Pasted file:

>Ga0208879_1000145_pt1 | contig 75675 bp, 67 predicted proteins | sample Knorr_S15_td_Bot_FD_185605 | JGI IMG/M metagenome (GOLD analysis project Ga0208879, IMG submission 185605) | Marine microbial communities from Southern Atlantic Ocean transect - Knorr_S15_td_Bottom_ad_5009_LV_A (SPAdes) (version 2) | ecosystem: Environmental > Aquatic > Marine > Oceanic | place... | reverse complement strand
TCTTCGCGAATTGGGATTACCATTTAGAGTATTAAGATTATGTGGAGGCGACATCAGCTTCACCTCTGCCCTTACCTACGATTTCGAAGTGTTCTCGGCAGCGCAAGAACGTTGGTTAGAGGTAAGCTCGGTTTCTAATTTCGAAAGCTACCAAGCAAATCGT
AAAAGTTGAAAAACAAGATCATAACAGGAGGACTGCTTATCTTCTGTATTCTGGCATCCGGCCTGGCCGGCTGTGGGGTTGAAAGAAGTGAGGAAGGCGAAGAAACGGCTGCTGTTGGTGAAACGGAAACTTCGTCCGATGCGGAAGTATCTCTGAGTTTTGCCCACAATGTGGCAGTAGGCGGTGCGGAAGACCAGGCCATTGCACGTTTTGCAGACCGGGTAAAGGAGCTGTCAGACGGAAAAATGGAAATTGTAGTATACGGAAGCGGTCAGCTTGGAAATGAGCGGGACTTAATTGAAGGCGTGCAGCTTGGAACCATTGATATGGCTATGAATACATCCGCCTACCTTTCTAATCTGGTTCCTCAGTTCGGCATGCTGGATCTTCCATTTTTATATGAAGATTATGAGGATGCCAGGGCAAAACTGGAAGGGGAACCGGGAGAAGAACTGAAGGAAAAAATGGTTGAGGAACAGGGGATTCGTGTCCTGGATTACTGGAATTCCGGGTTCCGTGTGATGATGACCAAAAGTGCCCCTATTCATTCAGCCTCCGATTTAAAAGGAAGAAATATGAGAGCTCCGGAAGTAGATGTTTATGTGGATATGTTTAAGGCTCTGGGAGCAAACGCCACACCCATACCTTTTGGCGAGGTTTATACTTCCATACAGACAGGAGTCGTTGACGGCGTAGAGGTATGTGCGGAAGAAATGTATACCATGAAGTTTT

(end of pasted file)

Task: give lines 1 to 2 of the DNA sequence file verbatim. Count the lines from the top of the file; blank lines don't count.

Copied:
>Ga0208879_1000145_pt1 | contig 75675 bp, 67 predicted proteins | sample Knorr_S15_td_Bot_FD_185605 | JGI IMG/M metagenome (GOLD analysis project Ga0208879, IMG submission 185605) | Marine microbial communities from Southern Atlantic Ocean transect - Knorr_S15_td_Bottom_ad_5009_LV_A (SPAdes) (version 2) | ecosystem: Environmental > Aquatic > Marine > Oceanic | place... | reverse complement strand
TCTTCGCGAATTGGGATTACCATTTAGAGTATTAAGATTATGTGGAGGCGACATCAGCTTCACCTCTGCCCTTACCTACGATTTCGAAGTGTTCTCGGCAGCGCAAGAACGTTGGTTAGAGGTAAGCTCGGTTTCTAATTTCGAAAGCTACCAAGCAAATCGT